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Politics

Ted Cruz Proposes Amendment With Aim To Salvage Senate Health Care Plan

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Ayan Mittra
Sen. Ted Cruz reiterates his desire to repeal and replace the Affordable Care Act in February, saying Americans were suffering from high insurance premiums

WASHINGTON - U.S. Sen. Ted Cruz is pushing hard to keep the Senate health care bill's prospects alive, amid a rollercoaster week at the U.S. Capitol. 

On Tuesday, Senate Republican leaders postponed taking up a major overhaul of the health care system as several Republicans and all of the chamber's Democrats maintained opposition. 

Cruz, a Texas Republican, is now proposing an amendment that would allow any health plan to offer "non-Obamacare compliant" plans in a state if it was already offering at least one plan that does comply with the 2010 health care law in that state, according to a Vox.com report

That measure, combined with reducing the bill's tax cuts, could possibly be enough to win over a conservative bloc of senators who are withholding support for the bill, while also freeing up funds to boost Medicaid funding, which might bring along some moderate Republicans opposed to the bill, per Vox. 

A Cruz spokeswoman confirmed the details of the report to the Tribune. 

U.S. Senate Majority Leader Mitch McConnell of Kentucky is aiming to pull together new legislation by Friday, in hopes that the non-partisan Congressional Budget Office can analyze it over the July 4th recess. He had hoped to vote on a bill this week but abruptly pushed those plans back on Tuesday.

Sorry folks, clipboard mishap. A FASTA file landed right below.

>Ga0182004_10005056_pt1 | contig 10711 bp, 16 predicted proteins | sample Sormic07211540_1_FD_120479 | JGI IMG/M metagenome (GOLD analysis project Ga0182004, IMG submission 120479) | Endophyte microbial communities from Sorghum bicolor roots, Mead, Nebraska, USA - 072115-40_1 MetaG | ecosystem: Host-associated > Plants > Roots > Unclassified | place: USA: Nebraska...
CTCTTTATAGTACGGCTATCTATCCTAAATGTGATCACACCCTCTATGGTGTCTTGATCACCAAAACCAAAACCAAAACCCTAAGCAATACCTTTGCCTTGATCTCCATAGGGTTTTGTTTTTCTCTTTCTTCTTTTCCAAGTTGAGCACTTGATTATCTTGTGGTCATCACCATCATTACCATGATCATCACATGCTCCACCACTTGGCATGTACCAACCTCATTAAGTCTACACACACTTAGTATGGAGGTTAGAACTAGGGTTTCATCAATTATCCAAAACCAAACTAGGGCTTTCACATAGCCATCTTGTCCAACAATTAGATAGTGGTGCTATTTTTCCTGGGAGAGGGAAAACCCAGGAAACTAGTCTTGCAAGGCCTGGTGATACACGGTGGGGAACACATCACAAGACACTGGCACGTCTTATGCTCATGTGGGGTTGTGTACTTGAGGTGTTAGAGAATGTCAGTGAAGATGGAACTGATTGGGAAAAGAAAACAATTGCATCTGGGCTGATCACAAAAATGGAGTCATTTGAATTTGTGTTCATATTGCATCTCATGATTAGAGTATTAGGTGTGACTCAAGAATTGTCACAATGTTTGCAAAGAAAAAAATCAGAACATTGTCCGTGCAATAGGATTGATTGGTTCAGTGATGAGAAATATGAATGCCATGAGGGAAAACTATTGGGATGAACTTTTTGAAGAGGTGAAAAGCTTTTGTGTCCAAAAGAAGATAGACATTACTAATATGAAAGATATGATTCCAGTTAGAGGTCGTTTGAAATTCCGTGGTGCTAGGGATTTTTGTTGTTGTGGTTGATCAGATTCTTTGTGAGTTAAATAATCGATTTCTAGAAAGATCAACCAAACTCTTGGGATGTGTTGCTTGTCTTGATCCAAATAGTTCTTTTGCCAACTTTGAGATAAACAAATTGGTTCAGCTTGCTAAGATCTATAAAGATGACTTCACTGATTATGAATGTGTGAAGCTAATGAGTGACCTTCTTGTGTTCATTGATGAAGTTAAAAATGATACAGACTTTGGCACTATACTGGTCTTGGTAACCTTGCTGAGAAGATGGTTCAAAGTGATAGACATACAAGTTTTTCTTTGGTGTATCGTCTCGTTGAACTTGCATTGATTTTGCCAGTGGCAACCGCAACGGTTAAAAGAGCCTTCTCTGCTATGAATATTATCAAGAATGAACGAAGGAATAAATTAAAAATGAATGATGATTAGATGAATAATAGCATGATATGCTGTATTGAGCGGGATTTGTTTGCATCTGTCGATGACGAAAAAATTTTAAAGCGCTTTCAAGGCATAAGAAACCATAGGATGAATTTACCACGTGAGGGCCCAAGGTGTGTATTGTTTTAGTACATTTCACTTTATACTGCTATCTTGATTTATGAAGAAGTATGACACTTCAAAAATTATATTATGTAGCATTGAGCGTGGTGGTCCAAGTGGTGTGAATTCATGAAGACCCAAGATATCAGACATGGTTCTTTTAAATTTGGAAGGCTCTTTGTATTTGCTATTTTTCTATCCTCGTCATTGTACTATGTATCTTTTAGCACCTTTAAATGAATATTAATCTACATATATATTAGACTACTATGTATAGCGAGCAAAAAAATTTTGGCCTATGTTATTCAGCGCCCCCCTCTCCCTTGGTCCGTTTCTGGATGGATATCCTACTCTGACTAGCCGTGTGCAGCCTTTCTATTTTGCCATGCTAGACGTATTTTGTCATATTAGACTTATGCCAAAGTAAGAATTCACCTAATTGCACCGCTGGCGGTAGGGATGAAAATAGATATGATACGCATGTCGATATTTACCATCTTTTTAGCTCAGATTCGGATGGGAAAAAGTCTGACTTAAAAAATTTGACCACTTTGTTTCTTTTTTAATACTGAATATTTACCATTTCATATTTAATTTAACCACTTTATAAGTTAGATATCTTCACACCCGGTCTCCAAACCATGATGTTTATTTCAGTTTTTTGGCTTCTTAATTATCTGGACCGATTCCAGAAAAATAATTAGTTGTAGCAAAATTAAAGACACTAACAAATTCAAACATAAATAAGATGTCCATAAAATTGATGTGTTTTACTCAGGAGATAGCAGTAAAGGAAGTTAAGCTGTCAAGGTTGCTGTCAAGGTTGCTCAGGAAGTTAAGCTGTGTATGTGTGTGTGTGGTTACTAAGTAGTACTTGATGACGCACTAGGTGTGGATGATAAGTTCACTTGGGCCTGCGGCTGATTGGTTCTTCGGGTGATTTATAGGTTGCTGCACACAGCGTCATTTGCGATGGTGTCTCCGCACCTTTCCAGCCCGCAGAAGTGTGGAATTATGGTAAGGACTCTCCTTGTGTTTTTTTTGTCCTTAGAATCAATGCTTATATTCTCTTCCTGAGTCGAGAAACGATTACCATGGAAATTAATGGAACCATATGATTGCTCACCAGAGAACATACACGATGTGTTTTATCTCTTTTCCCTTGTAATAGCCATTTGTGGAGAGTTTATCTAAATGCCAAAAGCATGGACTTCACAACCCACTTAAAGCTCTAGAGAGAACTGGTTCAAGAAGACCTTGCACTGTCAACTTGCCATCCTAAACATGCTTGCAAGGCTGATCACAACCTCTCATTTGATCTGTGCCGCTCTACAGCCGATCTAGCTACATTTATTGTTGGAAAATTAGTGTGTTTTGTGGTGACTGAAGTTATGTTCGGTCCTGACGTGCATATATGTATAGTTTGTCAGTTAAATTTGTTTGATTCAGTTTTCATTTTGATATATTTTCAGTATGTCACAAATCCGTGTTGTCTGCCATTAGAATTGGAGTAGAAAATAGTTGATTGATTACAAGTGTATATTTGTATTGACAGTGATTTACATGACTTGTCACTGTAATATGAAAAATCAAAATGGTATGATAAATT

He and other leaders have suggested that despite this week's setbacks, the Senate will pick the issue back up in mid-July.

Cruz has repeatedly postured himself as a consensus builder in the health care negotiations – but he did withhold support from the initial bill proposed last week. 

GOP senators are increasingly feeling pressed for time to address promises to overhaul the country's health care system. Soon, Congress will need to agree to raise the U.S. government's debt ceiling, or face a possible default. Both chambers traditionally leave town for a five-week recess in August and into the early fall. The month of September is often consumed with budget negotiations. 

And soon, the 2018 midterm elections will come to the fore, which is expected to make it even tougher for Republicans to move forward on politically volatile issues like health care.

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The Texas Tribune

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